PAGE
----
Six Enemies of Your Roof – Lack of Attic Ventilation

Arrington Roofing VentilationLast week, in our series Six Enemies of Your Roof, we discussed weather. The second enemy of your roof is an overheated attic, caused by a lack of ventilation. What difference does the attic ventilation and temperature have on the well being of your roof? I’m glad you asked!

In the landscaping mulch business they keep the mounds of mulch cool with water so that the heat building up inside the mounds will not spontaneously combust. And while your attic should not spontaneously combust, if the heat inside your attic gets overly hot, the shingles “cook” to a premature failure.

Tiny ceramic granules cover the visible face of asphalt shingles to protect it from the sun. If these granules were not present, the exposed asphalt would dry up, crack and fall apart in a relatively short amount of time. These granules basically shade the asphalt. They also provide color and design to create and aesthetic look as opposed to an ugly black sheet of asphalt. However, they are not made to withstand overheating from the back side. Every shingle manufacturer requires proper attic ventilation for their warranty to be valid. They know if a shingle is “cooked” from BOTH SIDES, their product will fail prematurely.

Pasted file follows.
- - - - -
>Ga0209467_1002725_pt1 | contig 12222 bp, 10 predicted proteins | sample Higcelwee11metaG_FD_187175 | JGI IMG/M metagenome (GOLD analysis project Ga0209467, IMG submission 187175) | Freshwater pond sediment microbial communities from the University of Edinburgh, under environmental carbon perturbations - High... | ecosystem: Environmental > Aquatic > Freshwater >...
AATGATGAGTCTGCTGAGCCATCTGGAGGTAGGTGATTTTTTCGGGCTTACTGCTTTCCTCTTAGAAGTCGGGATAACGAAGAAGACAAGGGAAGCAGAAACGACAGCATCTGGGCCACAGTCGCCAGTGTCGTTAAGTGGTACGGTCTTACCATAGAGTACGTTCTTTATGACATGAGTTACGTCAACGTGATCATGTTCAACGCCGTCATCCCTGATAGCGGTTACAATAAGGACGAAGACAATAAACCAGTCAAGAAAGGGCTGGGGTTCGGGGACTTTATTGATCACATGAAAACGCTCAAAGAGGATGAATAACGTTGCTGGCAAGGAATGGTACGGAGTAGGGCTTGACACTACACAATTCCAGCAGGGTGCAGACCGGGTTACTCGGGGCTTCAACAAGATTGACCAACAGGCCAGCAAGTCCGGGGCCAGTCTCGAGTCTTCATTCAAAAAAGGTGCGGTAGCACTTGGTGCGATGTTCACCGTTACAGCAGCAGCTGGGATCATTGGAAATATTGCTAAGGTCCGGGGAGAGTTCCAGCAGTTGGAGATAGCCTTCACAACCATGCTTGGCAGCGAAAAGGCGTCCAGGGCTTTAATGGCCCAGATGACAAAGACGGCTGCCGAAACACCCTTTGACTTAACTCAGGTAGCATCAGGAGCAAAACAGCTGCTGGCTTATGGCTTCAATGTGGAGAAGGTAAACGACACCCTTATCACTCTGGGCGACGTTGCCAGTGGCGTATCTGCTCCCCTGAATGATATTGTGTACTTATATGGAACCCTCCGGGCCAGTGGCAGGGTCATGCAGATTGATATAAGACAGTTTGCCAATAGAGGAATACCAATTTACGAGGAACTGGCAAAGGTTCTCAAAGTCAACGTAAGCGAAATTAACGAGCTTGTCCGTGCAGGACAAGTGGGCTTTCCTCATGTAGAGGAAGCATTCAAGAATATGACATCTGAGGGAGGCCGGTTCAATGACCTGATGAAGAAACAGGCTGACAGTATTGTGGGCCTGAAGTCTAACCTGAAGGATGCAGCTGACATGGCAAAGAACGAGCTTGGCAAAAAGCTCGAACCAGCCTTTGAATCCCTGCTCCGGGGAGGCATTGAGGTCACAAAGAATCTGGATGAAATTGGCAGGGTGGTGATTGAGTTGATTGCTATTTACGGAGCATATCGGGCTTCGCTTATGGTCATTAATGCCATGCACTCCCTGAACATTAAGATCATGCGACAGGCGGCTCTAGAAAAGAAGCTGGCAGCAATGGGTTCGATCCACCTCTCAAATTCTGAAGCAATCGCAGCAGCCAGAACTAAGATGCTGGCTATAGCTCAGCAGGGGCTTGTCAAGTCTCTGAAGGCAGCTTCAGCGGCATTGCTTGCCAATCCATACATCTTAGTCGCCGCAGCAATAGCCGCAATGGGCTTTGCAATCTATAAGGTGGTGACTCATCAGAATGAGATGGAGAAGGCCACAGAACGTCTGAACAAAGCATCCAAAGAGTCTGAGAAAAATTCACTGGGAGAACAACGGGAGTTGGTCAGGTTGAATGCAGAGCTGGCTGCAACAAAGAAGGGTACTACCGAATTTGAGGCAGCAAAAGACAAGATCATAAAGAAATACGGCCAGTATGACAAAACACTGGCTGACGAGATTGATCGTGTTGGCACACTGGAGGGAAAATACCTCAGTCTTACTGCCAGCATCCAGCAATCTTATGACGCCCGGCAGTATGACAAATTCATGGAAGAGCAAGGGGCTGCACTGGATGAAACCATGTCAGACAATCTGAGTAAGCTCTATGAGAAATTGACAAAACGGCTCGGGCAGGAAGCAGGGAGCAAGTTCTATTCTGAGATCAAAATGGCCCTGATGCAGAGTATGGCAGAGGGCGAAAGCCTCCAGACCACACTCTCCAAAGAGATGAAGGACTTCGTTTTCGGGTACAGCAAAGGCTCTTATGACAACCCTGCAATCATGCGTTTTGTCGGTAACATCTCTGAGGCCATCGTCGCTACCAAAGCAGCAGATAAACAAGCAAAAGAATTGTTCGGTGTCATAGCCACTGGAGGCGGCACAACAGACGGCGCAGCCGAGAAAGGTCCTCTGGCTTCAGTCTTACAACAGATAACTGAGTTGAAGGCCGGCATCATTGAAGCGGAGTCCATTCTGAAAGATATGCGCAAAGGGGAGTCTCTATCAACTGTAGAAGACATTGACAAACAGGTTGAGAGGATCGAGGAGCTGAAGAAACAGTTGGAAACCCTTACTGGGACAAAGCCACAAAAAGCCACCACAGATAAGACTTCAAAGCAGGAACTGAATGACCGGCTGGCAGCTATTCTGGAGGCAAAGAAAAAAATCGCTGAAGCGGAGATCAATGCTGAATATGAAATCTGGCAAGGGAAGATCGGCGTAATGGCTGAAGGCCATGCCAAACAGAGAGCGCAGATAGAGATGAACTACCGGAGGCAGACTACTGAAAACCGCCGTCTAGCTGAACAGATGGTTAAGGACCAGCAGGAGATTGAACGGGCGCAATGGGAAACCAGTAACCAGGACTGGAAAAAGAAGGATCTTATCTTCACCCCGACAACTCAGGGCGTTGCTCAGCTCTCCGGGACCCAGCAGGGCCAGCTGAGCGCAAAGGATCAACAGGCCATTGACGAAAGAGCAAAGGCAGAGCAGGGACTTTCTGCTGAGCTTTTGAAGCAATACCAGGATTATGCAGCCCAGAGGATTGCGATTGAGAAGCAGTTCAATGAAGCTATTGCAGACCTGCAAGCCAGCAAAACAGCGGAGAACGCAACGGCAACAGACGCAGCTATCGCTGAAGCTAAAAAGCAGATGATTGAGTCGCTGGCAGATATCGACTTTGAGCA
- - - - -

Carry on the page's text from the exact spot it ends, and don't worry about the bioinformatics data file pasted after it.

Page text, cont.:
The solution to combat overheated attics is a BALANCED ATTIC VENTILATION SYSTEM.

In my opinion, attic ventilation is the most overlooked and incorrectly installed system in our homes today. Over the last 30 years I have seen attics with no ventilation, improper ventilation and incorrectly installed ventilation in approximately 8 out of 10 homes.

I see three distinct reasons for this problem.

  • First, many older home were built with wood shingle roofs which breath naturally. Then someone comes along and installs asphalt shingles over the wood shingles and seals up the attic so that now it cannot breath.
  • Second, it typically takes the coordination of two trades to install proper attic ventilation. The roofer installs the exhaust vents and the trim carpenter installs the soffit vents. If they do not coordinate their efforts the system will probably not be effective, much less efficient.
  • Third, planning and inspecting the plan. I found most builders and architects give little thought if any to the attic ventilation system. I have also seen a lack of interest or training in the building inspection field to know what to check for when it come to attic ventilation.

The benefits of a balanced attic ventilation system are long roof life, comfortable inside temperatures and lower electric bills each month. You could say if you are living longer, staying more comfortable and it doesn’t cost as much, you can BREATHE EASIER.

So, allow your roof and your entire home to breathe easier by installing a balanced attic ventilation system soon.

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